How the U.K.'s Currency and Stamps Will Change Following Queen Elizabeth's Death

·2 min read

In the aftermath of the death of Queen Elizabeth on Thursday, changes to the U.K.'s currency and stamps are expected.

Following the announcement of the monarch's death, The Bank of England — which is the central bank of the United Kingdom — announced plans for banknotes featuring the image of the Queen.

"As the first monarch to feature on Bank of England banknotes, the Queen's iconic portraits are synonymous with some of the most important work we do," the statement read. "Current banknotes featuring the image of Her Majesty The Queen will continue to be legal tender."

The statement continued, "A further announcement regarding existing Bank of England banknotes will be made once the period of mourning has been observed."

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The portrait of Her Majesty The Queen Elizabeth II on the current five pound note (top) is positioned next to an original one pound note issued on March 17, 1960, which was the first banknote to carry a portrait of the Queen, in the Bank of England Museum on March 16, 2010 in London, England. The Bank of England Museum is opening a new exhibition tracing the development of the portrait of the Queen on Bank of England notes. The display features five different portraits of the Queen since 1960 alongside their preliminary sketches and printing plates.
The portrait of Her Majesty The Queen Elizabeth II on the current five pound note (top) is positioned next to an original one pound note issued on March 17, 1960, which was the first banknote to carry a portrait of the Queen, in the Bank of England Museum on March 16, 2010 in London, England. The Bank of England Museum is opening a new exhibition tracing the development of the portrait of the Queen on Bank of England notes. The display features five different portraits of the Queen since 1960 alongside their preliminary sketches and printing plates.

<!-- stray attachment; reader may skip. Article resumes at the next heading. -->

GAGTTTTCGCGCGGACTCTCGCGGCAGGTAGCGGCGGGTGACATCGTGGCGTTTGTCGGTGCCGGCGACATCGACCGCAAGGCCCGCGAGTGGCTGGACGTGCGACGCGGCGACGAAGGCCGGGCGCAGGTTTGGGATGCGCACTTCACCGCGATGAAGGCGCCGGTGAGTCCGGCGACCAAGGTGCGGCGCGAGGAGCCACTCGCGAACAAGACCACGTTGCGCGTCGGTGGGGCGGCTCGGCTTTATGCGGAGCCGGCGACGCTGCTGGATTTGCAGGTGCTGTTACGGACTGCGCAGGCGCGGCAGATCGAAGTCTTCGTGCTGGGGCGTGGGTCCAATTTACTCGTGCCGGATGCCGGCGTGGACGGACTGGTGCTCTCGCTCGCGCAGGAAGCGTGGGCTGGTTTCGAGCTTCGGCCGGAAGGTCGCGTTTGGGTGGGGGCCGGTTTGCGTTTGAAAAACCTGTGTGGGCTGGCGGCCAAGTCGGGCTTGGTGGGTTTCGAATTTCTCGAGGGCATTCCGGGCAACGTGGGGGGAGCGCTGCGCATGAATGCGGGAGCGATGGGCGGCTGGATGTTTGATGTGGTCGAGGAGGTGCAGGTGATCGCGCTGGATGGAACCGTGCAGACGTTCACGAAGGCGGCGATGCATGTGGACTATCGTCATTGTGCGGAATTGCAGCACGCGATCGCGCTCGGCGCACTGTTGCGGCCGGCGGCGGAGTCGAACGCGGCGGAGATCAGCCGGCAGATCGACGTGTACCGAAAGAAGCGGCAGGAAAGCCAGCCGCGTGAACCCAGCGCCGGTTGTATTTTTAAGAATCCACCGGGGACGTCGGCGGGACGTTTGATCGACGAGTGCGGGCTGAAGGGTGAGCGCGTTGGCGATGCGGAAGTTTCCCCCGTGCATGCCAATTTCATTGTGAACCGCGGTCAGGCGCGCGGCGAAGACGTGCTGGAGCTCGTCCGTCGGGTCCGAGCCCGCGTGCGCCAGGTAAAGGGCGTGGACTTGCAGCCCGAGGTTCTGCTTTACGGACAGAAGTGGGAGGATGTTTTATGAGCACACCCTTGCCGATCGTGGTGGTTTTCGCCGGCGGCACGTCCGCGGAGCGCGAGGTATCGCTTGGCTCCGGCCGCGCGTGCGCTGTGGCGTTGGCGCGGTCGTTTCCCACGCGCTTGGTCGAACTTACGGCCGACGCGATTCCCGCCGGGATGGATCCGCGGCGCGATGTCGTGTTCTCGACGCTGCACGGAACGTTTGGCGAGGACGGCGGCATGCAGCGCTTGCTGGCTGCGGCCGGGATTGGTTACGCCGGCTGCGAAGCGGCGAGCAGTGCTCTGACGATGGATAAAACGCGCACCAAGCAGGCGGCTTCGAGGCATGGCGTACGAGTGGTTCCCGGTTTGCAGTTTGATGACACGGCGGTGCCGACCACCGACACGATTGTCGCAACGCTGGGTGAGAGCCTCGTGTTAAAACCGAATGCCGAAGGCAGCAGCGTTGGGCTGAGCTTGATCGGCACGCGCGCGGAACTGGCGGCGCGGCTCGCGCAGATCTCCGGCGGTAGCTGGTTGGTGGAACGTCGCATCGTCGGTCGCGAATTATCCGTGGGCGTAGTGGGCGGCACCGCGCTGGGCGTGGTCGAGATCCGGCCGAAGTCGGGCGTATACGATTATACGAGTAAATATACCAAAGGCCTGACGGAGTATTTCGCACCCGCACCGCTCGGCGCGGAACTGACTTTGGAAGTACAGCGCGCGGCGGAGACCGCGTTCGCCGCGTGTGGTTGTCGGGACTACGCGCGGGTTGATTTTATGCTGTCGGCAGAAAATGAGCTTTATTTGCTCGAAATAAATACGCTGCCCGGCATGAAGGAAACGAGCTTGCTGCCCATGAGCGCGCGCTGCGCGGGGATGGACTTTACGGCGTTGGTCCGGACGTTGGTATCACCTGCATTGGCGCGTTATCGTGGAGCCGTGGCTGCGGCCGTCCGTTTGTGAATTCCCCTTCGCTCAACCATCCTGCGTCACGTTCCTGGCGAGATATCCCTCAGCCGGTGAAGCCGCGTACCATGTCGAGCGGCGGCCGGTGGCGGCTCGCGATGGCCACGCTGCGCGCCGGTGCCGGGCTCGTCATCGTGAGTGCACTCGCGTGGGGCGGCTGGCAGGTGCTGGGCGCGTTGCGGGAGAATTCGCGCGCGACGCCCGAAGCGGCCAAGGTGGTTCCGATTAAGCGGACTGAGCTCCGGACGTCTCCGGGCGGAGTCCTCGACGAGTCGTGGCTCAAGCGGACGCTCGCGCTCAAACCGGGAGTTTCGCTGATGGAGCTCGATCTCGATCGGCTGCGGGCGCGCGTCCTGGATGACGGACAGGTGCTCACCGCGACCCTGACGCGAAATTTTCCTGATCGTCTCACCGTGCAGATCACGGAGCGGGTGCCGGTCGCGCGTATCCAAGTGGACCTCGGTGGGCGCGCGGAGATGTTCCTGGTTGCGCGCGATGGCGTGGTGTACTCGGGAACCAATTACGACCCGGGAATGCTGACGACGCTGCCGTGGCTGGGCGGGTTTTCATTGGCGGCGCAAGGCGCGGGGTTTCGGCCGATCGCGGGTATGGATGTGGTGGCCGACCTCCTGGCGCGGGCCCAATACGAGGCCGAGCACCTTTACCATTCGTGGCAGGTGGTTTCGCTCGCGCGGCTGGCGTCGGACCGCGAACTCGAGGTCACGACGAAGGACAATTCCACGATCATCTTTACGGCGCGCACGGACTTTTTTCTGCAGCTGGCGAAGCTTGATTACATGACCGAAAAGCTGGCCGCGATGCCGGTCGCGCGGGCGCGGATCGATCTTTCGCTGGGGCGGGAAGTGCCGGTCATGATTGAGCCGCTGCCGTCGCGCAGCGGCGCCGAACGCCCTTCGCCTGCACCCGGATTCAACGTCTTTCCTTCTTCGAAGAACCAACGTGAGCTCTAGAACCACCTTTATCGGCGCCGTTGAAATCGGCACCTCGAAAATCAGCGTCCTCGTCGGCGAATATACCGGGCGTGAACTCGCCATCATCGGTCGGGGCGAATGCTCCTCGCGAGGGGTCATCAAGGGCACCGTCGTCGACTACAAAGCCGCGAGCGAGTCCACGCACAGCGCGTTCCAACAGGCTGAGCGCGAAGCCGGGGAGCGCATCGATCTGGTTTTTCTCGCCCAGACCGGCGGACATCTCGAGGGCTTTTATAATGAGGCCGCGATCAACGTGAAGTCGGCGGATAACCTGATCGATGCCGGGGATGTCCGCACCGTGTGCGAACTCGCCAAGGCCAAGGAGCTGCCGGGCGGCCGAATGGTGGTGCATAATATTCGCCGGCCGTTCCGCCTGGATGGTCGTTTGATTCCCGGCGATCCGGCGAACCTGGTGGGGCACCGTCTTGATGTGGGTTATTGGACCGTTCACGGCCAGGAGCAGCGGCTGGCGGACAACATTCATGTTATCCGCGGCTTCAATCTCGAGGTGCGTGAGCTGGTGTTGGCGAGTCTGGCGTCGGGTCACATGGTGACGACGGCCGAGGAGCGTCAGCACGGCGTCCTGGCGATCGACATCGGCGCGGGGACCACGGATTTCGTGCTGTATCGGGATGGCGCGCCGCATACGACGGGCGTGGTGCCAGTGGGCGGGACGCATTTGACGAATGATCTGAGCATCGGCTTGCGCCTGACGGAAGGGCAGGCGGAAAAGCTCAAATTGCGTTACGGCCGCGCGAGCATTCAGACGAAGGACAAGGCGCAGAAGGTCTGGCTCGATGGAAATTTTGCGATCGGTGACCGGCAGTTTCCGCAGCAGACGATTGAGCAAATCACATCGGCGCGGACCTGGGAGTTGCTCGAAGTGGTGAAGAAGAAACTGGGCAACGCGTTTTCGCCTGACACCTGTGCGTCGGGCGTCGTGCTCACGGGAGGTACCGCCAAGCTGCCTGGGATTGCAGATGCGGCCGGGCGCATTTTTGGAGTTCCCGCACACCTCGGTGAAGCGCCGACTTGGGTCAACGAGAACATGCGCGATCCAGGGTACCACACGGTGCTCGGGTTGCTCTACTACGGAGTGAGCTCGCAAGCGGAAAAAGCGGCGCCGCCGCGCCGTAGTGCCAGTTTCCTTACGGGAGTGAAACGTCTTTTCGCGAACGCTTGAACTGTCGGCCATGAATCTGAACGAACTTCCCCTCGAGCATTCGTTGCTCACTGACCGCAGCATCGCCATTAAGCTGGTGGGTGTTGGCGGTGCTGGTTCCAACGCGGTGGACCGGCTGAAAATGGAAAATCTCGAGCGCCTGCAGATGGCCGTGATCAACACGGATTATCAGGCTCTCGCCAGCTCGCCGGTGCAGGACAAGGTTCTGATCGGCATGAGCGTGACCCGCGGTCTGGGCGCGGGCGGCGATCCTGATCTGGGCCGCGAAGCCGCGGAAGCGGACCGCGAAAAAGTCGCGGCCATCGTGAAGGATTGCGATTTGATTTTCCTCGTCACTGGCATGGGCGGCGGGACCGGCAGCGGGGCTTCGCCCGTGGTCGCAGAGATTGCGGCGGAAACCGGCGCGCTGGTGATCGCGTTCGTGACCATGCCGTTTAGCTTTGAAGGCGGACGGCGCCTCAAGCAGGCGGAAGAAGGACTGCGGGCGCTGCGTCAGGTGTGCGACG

Oli Scarff/Getty

The first £1 note featuring the Queen's likeness was issued by the Bank of England in 1960, The Washington Post reports.

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The Queen also appears on bills in Canada, coins in New Zealand and money from the Eastern Caribbean central bank, according to The Guardian.

In this photo illustration banknotes of the pound sterling, The Bank of England £20 notes with the image of Queen Elizabeth II and various coins of the pound sterling are seen displayed.
In this photo illustration banknotes of the pound sterling, The Bank of England £20 notes with the image of Queen Elizabeth II and various coins of the pound sterling are seen displayed.

Karol Serewis/SOPA Images/LightRocket via Getty

Replacing the banknotes could take at least two years while coins could take longer, the publication notes.

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CANADA - JUNE 15: 1 dollar coin, 1993, obverse, queen Elizabeth II (1926-). Canada, 20th century.
CANADA - JUNE 15: 1 dollar coin, 1993, obverse, queen Elizabeth II (1926-). Canada, 20th century.

DeAgostini/Getty

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In addition to currency, it is also expected that stamps featuring the image of the Queen will be replaced with the new monarch, King Charles III, per The Guardian.

However, the more than 100,000 Royal Mail post boxes — bearing Queen Elizabeth's Royal Cypher ERII — are likely to remain in place, Sky News reports.

New postal boxes will feature the new monarch's Royal Cypher, according to the outlet.

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Queen Elizabeth died at age 96 on Thursday afternoon. Buckingham Palace announced in a statement that she passed "peacefully at Balmoral," adding: "The King and The Queen Consort will remain at Balmoral this evening and will return to London tomorrow."

Her death follows her husband of 73 years, Prince Philip, who died at age 99 in June 2021. She is succeeded immediately by her eldest son, King Charles III, 73, who is now the monarch.